We now turn to the relation between the formulas of sexuation and ideology, namely to the formation of universals. Reality only takes on its particular contours through the imposition of, to use Kantian terminology, the categories. However, it is not only Kant's categories that intervene in and structure reality—there are also at least some of Žižek's master-signifiers, in particular the Phallus or Phallic function. Whatever the particular differences between these may be, they are all universals, in the sense not that they are abstract, but, as above, that they apply to everything. But are these universals which structure reality always there, or are they produced according to certain mechanisms, (a)temporal or retroactive though those mechanisms may be? I claim that the formation of these universals follows a definite process that can be outlined with the help of the above formal analysis. In particular, this process has to do with the derivation of the masculine formulas—the universal and its constitutive exception are at the heart of the structure of reality, though perhaps not directly identical thereto.
I will now attempt to address the problem of the formation of universals by establishing three things: the primacy of the feminine formula, the meanings of the various particular propositions, and the ordering of the two derivations.
The feminine non-All might be thought of as primary, prior to the masculine formula, since a universal must be created from the non-All. Universals are never pre-given but must be abstracted, posited, constituted from the feminine proposition ~∃x~Φx. The universal's intervention into reality must be just that—an intervention. This action, however, need not happen “in time”, and in fact it follows a Hegelian logical temporality. It is not necessarily as if the feminine not-All exists “out there” and then the masculine principle, some moments later, intrudes and structures it. Rather, as in Žižek's discussion of the tautology A = A, the temporality here is a “minimal temporality” or “minimal delay” (For They Know Not... 36).
In some sense, then, we might say that ~∃x~Φx is the universal's worldly counterpart, in that its truth conditions involve an impossibly-long process of investigation, where each element is tested to see if Φ applies. Its counterpart, ∀xΦx, is the same thing said with that extra something the universal brings. Similarly, any particular exception, ∃x~Φx, relies on the not-All's multiplicity; the feminine proposition ~∀xΦx is the transcendental precondition for the masculine ∃x~Φx. The feminine as an unordered or inconsistent multiplicity, as a not-All, is the prerequisite for the concrete existence of any single exception to Φ. We might say that ~∀xΦx is the transcendental formula of difference, something along the lines of “the One is not”. In short, the universal and its constitutive exception are never given to us but must be produced (by the revolutionary subject, the mind, the master-signifier, or whatever).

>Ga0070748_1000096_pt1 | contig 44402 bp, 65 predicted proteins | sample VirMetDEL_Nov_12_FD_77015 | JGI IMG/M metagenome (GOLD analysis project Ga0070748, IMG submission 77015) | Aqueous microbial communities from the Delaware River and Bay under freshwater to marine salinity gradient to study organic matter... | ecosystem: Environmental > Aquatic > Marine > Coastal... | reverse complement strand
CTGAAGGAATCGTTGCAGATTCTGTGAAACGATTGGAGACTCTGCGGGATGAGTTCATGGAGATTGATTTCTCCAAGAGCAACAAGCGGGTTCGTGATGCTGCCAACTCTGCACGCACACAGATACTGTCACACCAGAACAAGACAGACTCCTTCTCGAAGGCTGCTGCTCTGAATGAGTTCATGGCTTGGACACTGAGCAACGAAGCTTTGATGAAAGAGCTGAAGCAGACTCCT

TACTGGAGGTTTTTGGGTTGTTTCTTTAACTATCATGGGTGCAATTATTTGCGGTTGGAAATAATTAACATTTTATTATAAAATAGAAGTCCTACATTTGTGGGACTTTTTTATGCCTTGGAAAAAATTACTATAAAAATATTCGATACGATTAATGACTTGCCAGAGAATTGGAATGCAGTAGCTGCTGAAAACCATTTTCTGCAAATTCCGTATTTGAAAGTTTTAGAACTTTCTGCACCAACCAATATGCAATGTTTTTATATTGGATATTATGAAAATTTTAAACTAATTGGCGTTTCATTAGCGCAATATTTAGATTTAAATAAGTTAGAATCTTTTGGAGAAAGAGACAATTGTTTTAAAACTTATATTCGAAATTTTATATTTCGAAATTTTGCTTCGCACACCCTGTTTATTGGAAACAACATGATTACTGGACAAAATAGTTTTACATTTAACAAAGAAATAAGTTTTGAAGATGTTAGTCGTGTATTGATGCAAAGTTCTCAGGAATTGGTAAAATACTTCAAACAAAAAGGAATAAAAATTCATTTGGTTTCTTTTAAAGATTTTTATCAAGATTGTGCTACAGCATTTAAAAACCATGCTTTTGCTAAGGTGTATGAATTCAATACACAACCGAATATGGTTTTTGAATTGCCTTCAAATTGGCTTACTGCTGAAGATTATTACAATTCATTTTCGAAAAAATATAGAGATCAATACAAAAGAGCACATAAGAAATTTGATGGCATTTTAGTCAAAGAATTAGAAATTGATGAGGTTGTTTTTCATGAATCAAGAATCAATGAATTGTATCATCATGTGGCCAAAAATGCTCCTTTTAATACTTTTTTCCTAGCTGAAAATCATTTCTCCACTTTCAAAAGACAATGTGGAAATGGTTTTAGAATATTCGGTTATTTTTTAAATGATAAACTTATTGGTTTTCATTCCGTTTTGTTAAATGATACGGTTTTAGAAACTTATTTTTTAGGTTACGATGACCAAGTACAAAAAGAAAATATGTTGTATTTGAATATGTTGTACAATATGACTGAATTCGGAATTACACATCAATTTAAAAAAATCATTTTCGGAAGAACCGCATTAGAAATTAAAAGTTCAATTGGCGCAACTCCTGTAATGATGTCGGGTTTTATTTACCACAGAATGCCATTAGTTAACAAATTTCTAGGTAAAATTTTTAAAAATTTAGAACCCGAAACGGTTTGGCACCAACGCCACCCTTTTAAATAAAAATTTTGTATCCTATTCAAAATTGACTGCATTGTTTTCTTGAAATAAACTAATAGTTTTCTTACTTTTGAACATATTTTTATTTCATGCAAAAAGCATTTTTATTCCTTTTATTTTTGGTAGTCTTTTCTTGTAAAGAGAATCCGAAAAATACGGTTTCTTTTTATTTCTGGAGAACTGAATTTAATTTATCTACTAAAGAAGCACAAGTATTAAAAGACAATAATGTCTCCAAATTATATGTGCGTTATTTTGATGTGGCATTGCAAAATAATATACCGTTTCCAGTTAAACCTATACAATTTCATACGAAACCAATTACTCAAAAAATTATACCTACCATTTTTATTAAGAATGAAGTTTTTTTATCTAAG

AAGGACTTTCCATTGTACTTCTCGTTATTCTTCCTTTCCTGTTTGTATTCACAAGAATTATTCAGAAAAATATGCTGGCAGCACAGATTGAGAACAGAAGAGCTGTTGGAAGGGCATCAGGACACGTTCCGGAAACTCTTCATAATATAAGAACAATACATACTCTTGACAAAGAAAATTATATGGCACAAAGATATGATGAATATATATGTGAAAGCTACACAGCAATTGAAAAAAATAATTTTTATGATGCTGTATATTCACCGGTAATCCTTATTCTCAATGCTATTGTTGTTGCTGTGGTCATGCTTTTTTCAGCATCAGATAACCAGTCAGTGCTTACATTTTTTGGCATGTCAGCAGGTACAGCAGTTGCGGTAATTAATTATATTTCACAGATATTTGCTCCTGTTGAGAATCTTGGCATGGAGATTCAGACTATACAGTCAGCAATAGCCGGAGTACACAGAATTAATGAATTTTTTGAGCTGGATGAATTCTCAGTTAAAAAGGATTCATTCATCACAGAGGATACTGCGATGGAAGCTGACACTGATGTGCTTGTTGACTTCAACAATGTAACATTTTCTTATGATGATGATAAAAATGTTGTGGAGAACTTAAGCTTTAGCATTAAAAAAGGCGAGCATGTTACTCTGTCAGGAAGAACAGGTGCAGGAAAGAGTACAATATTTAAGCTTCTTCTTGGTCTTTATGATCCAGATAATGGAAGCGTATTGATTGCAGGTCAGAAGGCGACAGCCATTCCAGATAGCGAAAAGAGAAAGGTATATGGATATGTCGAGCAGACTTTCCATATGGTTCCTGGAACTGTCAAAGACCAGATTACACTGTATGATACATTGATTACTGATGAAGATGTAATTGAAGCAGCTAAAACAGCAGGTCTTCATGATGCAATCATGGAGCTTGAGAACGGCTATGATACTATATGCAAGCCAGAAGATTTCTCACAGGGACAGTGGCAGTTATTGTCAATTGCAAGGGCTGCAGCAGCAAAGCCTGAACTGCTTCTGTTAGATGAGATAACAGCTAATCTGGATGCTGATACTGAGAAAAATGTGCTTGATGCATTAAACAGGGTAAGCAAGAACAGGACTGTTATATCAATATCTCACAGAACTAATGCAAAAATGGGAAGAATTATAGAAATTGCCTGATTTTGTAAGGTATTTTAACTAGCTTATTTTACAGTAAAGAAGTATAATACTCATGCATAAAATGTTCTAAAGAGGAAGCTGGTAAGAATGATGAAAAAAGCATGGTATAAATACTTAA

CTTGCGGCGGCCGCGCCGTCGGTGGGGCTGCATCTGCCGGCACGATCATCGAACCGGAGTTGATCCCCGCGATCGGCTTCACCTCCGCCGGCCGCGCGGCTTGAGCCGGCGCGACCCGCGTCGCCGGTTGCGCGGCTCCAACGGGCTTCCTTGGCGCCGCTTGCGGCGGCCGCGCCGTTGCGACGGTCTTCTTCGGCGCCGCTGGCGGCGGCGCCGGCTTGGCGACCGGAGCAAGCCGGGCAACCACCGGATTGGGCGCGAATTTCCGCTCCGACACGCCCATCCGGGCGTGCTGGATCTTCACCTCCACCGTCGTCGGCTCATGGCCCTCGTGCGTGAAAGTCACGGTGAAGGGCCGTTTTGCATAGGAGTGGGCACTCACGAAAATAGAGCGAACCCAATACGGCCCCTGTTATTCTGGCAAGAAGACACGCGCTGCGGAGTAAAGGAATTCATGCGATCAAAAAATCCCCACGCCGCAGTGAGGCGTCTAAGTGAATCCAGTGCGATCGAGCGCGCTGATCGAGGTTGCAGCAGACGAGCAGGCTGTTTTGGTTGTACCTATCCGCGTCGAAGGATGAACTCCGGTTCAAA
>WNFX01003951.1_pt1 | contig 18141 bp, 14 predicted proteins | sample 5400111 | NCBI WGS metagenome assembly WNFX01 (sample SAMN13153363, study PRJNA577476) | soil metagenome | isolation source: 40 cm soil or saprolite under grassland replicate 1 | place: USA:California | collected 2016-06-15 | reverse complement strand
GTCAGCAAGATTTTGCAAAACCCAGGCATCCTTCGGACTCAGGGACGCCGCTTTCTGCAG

From these considerations, I propose a model for the formation of universals containing two steps:
(1) ~∀xΦx → ∃x~Φx
(2) ~∃x~Φx → ∀xΦx
In explicating this, I will need to address several concerns: why the derivations are ordered as they are, what each move's specific mechanisms are (for there are several different mechanisms), and what the results and implications of such a model might be.
The proposed logical (not temporal) ordering of the derivations is based primarily on the fact that what is posited in the forming of a consistent totality is the exception. To form the totality, the exception must first be posited:
This, then, is the basic paradox of the Lacanian logic of “non-all” [pas-tout]: in order to transform a collection of particular elements into a consistent totality, one has to add (or to subtract, which amounts to the same thing: to posit as an exception) a paradoxical element which, in its very particularity, embodies the universality of the genus in the form of its opposite. (Žižek, For They Know Not... 44)
The action is here clearly on the side of the exception. The second move, the formation of the universal, must follow this positing.
The first mechanism is thus positing an exception, which we will now examine in more detail. This is done simply and completely in order to found a universal, a teleological operation. As Žižek describes the process above, positing the exception is always done “in order to.” For many things, this takes the form of the effect effacing its own cause or of retroactive positing. In any case, this extra effort, we might say the startup cost, of the first derivation explains why there are far less universals than there are conceivable non-Alls, ideologically or as philosophical positions.
The second mechanism, which founds the universal, follows a purely logical development. After positing the exception, ∃x~Φx, we are left with two formulas: that exception and its negation, ~∃x~Φx. These formulas are in immediate contradiction, of the form P and ~P. And as the Hegelian wisdom goes, thought cannot stop to rest on a contradiction, or at least an immediate one: “some logical moves (precisely the right ones) can be made only after other (erroneous) moves have been done” (Žižek, Less Than Nothing 629). This immediate contradiction, I claim, is what forces the move from ~∃x~Φx to ∀xΦx. Once that occurs, we have not an immediate contradiction but an ideological contradiction between our two formulas, the universal and its constitutive exception. Ideological contradiction is not immediately obvious and often manifests as a kind of disavowal: “Everything is subject to the Phallus, except women”. This sentence could be fleshed out: “Everything is subject to the Phallus without exception, and yet there is one exception—woman”. They are still contradictory, of course, but now the contradiction is subsumed in some regard, hidden and not immediately present. We could dub this logical restructuring the labor of the negative, as discussed above with regard to the “more” of the universal.